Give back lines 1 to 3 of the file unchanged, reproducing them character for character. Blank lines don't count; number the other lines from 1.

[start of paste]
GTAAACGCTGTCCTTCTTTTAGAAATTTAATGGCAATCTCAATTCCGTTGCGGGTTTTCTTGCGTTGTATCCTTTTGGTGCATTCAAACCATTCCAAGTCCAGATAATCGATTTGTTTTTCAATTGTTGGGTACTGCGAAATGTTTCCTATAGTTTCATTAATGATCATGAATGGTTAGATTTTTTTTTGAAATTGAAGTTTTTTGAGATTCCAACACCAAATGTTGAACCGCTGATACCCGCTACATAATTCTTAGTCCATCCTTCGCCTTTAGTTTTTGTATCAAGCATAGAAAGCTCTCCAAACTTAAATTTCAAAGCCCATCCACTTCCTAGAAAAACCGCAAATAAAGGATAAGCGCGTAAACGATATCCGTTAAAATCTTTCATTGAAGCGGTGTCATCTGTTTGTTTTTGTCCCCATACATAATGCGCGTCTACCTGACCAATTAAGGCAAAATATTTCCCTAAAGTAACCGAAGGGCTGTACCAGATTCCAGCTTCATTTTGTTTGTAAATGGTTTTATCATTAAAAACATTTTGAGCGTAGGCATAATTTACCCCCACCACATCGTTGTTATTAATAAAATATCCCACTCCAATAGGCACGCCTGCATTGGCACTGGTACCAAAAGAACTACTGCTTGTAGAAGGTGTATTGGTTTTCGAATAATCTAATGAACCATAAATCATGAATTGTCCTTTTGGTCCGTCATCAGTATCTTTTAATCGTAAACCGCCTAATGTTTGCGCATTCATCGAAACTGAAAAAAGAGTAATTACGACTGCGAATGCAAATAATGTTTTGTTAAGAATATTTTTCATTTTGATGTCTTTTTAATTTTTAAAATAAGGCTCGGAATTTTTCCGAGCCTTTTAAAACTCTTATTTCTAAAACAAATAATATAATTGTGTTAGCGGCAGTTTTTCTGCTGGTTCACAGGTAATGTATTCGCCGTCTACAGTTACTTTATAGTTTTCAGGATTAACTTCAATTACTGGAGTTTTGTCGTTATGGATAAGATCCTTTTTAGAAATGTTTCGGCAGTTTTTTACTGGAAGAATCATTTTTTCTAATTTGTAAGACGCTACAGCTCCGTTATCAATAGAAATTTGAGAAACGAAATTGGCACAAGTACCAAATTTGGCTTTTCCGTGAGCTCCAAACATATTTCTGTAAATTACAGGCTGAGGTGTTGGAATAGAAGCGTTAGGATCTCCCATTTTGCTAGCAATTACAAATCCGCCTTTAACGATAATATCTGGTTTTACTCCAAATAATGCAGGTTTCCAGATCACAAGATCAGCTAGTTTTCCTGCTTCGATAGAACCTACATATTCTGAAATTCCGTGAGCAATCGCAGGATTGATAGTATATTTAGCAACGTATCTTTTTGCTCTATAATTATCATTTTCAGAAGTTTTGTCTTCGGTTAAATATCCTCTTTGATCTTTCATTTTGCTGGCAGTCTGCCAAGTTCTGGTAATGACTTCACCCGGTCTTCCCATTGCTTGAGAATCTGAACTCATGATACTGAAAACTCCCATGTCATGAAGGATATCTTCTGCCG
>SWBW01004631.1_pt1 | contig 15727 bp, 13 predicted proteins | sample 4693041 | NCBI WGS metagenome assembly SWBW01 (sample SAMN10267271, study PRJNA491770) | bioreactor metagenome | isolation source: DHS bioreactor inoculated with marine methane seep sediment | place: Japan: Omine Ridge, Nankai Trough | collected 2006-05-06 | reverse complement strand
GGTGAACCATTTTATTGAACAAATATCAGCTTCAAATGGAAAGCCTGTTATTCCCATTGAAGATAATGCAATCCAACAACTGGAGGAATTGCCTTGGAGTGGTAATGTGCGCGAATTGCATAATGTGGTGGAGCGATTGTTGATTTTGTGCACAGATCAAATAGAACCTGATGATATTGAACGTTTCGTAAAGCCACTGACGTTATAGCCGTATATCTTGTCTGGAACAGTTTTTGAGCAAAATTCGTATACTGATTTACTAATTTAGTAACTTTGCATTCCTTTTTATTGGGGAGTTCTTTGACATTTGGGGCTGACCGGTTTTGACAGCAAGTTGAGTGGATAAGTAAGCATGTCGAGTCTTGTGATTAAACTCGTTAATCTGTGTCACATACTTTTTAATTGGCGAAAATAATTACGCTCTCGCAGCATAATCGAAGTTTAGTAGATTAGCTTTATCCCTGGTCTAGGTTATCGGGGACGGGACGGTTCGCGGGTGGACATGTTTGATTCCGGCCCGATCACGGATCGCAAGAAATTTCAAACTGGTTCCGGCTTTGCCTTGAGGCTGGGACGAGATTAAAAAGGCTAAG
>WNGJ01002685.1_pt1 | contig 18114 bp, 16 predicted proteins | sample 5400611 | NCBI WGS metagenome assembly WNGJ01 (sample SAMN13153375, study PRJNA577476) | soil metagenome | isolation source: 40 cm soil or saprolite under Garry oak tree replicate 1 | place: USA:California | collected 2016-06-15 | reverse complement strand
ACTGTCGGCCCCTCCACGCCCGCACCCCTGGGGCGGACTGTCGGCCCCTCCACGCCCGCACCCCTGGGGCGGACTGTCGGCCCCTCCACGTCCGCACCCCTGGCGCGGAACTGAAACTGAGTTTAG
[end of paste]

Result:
GTAAACGCTGTCCTTCTTTTAGAAATTTAATGGCAATCTCAATTCCGTTGCGGGTTTTCTTGCGTTGTATCCTTTTGGTGCATTCAAACCATTCCAAGTCCAGATAATCGATTTGTTTTTCAATTGTTGGGTACTGCGAAATGTTTCCTATAGTTTCATTAATGATCATGAATGGTTAGATTTTTTTTTGAAATTGAAGTTTTTTGAGATTCCAACACCAAATGTTGAACCGCTGATACCCGCTACATAATTCTTAGTCCATCCTTCGCCTTTAGTTTTTGTATCAAGCATAGAAAGCTCTCCAAACTTAAATTTCAAAGCCCATCCACTTCCTAGAAAAACCGCAAATAAAGGATAAGCGCGTAAACGATATCCGTTAAAATCTTTCATTGAAGCGGTGTCATCTGTTTGTTTTTGTCCCCATACATAATGCGCGTCTACCTGACCAATTAAGGCAAAATATTTCCCTAAAGTAACCGAAGGGCTGTACCAGATTCCAGCTTCATTTTGTTTGTAAATGGTTTTATCATTAAAAACATTTTGAGCGTAGGCATAATTTACCCCCACCACATCGTTGTTATTAATAAAATATCCCACTCCAATAGGCACGCCTGCATTGGCACTGGTACCAAAAGAACTACTGCTTGTAGAAGGTGTATTGGTTTTCGAATAATCTAATGAACCATAAATCATGAATTGTCCTTTTGGTCCGTCATCAGTATCTTTTAATCGTAAACCGCCTAATGTTTGCGCATTCATCGAAACTGAAAAAAGAGTAATTACGACTGCGAATGCAAATAATGTTTTGTTAAGAATATTTTTCATTTTGATGTCTTTTTAATTTTTAAAATAAGGCTCGGAATTTTTCCGAGCCTTTTAAAACTCTTATTTCTAAAACAAATAATATAATTGTGTTAGCGGCAGTTTTTCTGCTGGTTCACAGGTAATGTATTCGCCGTCTACAGTTACTTTATAGTTTTCAGGATTAACTTCAATTACTGGAGTTTTGTCGTTATGGATAAGATCCTTTTTAGAAATGTTTCGGCAGTTTTTTACTGGAAGAATCATTTTTTCTAATTTGTAAGACGCTACAGCTCCGTTATCAATAGAAATTTGAGAAACGAAATTGGCACAAGTACCAAATTTGGCTTTTCCGTGAGCTCCAAACATATTTCTGTAAATTACAGGCTGAGGTGTTGGAATAGAAGCGTTAGGATCTCCCATTTTGCTAGCAATTACAAATCCGCCTTTAACGATAATATCTGGTTTTACTCCAAATAATGCAGGTTTCCAGATCACAAGATCAGCTAGTTTTCCTGCTTCGATAGAACCTACATATTCTGAAATTCCGTGAGCAATCGCAGGATTGATAGTATATTTAGCAACGTATCTTTTTGCTCTATAATTATCATTTTCAGAAGTTTTGTCTTCGGTTAAATATCCTCTTTGATCTTTCATTTTGCTGGCAGTCTGCCAAGTTCTGGTAATGACTTCACCCGGTCTTCCCATTGCTTGAGAATCTGAACTCATGATACTGAAAACTCCCATGTCATGAAGGATATCTTCTGCCG
>SWBW01004631.1_pt1 | contig 15727 bp, 13 predicted proteins | sample 4693041 | NCBI WGS metagenome assembly SWBW01 (sample SAMN10267271, study PRJNA491770) | bioreactor metagenome | isolation source: DHS bioreactor inoculated with marine methane seep sediment | place: Japan: Omine Ridge, Nankai Trough | collected 2006-05-06 | reverse complement strand
GGTGAACCATTTTATTGAACAAATATCAGCTTCAAATGGAAAGCCTGTTATTCCCATTGAAGATAATGCAATCCAACAACTGGAGGAATTGCCTTGGAGTGGTAATGTGCGCGAATTGCATAATGTGGTGGAGCGATTGTTGATTTTGTGCACAGATCAAATAGAACCTGATGATATTGAACGTTTCGTAAAGCCACTGACGTTATAGCCGTATATCTTGTCTGGAACAGTTTTTGAGCAAAATTCGTATACTGATTTACTAATTTAGTAACTTTGCATTCCTTTTTATTGGGGAGTTCTTTGACATTTGGGGCTGACCGGTTTTGACAGCAAGTTGAGTGGATAAGTAAGCATGTCGAGTCTTGTGATTAAACTCGTTAATCTGTGTCACATACTTTTTAATTGGCGAAAATAATTACGCTCTCGCAGCATAATCGAAGTTTAGTAGATTAGCTTTATCCCTGGTCTAGGTTATCGGGGACGGGACGGTTCGCGGGTGGACATGTTTGATTCCGGCCCGATCACGGATCGCAAGAAATTTCAAACTGGTTCCGGCTTTGCCTTGAGGCTGGGACGAGATTAAAAAGGCTAAG